NEW YORK (Reuters) - Six human rights groups urged the U.S. government on Thursday to name and explain the whereabouts of 39 people they said were believed to have been held in U.S. custody and “disappeared.”
The groups, including Amnesty International and Human Rights Watch, said they filed a U.S. federal lawsuit under the Freedom of Information Act seeking information about the 39 people it terms “ghost prisoners” in the U.S. “war on terror.”
“Since the end of Latin America’s dirty wars, the world has rejected the use of ‘disappearances’ as a fundamental violation of international law,” professor Meg Satterthwaite of the Center for Human Rights and Global Justice at New York University’s School of Law said in a statement.
The report said suspects’ relatives, including children as young as seven, had been held in secret detention on occasion.
CIA spokesman Paul Gimigliano dismissed the report, saying the CIA acts in “strict accord with American law” and its counter-terrorist initiatives are “subject to careful review and oversight.”
“The United States does not conduct or condone torture,” he said.
In September, U.S. President George W. Bush acknowledged the CIA had interrogated dozens of suspects at secret overseas locations and said 14 of those held had been sent to the U.S. military prison at Guantanamo Bay, Cuba.
Bush strongly defended the secret detention and questioning of terrorism suspects and said the CIA treated them humanely. The program has drawn international outcry and questions about the cooperation of European governments.
Tens of thousands of people “disappeared” during Latin America’s so-called dirty wars in Chile, Argentina and several other countries where right-wing dictators used extra-judicial detentions to crush armed Marxist opposition.
The list of 39 people said to have been held in U.S. custody at some point was compiled using information from six rights groups, including London-based groups Cageprisoners and Reprieve and the Center for Constitutional Rights in New York.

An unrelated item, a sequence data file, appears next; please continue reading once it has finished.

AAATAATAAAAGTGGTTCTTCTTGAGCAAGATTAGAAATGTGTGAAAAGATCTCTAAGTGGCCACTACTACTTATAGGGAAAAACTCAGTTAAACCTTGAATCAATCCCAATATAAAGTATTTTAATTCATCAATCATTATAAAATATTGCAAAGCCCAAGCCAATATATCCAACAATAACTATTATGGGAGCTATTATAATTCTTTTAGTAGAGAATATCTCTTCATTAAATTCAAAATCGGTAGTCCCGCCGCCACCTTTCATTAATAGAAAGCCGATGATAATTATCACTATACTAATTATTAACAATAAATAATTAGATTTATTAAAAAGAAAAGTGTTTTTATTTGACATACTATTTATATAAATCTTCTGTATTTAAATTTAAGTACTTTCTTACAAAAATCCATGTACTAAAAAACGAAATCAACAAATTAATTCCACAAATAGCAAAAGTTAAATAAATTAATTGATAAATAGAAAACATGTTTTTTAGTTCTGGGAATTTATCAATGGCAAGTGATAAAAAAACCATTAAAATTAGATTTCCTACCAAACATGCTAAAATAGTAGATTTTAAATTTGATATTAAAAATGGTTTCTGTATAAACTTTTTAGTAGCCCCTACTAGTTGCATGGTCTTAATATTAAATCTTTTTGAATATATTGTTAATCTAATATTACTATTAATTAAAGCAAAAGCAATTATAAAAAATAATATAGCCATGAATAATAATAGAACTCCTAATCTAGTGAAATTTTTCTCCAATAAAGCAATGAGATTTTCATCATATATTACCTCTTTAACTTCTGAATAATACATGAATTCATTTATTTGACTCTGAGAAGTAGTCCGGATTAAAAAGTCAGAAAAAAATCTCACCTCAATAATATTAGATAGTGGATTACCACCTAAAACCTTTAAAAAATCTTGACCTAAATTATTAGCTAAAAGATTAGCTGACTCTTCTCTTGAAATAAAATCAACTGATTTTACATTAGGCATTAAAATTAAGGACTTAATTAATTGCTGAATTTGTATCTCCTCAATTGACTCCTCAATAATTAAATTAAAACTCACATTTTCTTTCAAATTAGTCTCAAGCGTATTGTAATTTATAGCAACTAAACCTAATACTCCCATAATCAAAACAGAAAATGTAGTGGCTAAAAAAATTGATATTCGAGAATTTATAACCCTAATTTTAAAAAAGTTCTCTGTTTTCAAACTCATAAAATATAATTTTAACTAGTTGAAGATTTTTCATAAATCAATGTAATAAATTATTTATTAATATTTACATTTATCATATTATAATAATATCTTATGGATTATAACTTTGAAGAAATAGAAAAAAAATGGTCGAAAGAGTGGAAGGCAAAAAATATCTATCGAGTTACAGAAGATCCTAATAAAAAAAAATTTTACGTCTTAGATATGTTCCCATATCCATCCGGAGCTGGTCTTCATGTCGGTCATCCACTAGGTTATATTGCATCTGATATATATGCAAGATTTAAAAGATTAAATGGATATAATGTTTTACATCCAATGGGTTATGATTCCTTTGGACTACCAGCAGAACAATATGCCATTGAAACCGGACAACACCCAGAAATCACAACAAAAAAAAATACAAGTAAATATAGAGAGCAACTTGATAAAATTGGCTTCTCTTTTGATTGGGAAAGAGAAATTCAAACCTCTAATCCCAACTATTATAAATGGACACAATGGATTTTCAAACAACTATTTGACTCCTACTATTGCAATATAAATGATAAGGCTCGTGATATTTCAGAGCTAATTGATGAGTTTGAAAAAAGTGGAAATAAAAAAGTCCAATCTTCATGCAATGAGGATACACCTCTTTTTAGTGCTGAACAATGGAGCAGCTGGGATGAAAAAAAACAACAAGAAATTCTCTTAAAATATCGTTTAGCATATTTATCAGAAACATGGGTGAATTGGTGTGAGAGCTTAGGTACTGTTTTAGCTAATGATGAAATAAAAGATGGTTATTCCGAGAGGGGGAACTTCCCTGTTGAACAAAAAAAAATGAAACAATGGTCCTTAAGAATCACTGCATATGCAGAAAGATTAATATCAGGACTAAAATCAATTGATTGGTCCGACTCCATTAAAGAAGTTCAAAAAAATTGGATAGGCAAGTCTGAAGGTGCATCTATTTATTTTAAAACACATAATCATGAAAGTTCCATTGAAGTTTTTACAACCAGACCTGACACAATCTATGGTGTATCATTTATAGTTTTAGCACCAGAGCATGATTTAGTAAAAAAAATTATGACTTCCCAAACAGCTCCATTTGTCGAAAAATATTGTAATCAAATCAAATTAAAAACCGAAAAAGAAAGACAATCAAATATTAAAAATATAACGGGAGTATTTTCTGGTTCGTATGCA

The detentions began shortly after the September 11 attacks and include people said to be captured in locations including Iraq, Saudi Arabia, Pakistan, Afghanistan and Somalia.
The United States has acknowledged detaining three of the 39. The groups said, however, there was strong evidence, including witness testimony, of secret detention in 18 more cases and some evidence of secret detention in the remaining 18 cases.
Joanne Mariner of Human Rights Watch said it was unknown if the suspects were now in U.S. or foreign custody, or even alive or dead.
“We have families who have not seen their loved ones for years. They’ve literally disappeared,” Mariner told Reuters.
Among the cases detailed in the report is the detention in September 2002 of two children, then aged seven and nine, of confessed September 11 mastermind Khalid Sheikh Mohammed, who was later detained and is now held at Guantanamo.
“According to eyewitnesses, the two were held in an adult detention center for at least four months while U.S. agents questioned the children about their father’s whereabouts,” the report said.
The groups said the lack of information about the prisoners “prevents scrutiny by the public or the courts, and leaves detainees vulnerable to abuses that include torture.”
Bush said in September there were no prisoners remaining in custody in U.S. secret facilities at that time. But the report said the transfer of Abd al-Hadi al-Iraqi from CIA custody to Guantanamo in April showed the system was still operating.
“Interviews with prisoners who have been released from secret CIA prisons indicate that low-level detainees have frequently been arrested far from any battlefield, and held in isolation for years without legal recourse or contact with their families or outside agencies,” the report said.
The groups urged the U.S. government to cease use of secret detention, provide information on those in custody, give access by the International Committee of the Red Cross to all detainees and either bring charges or release all prisoners.
Additional reporting by Carol Giacomo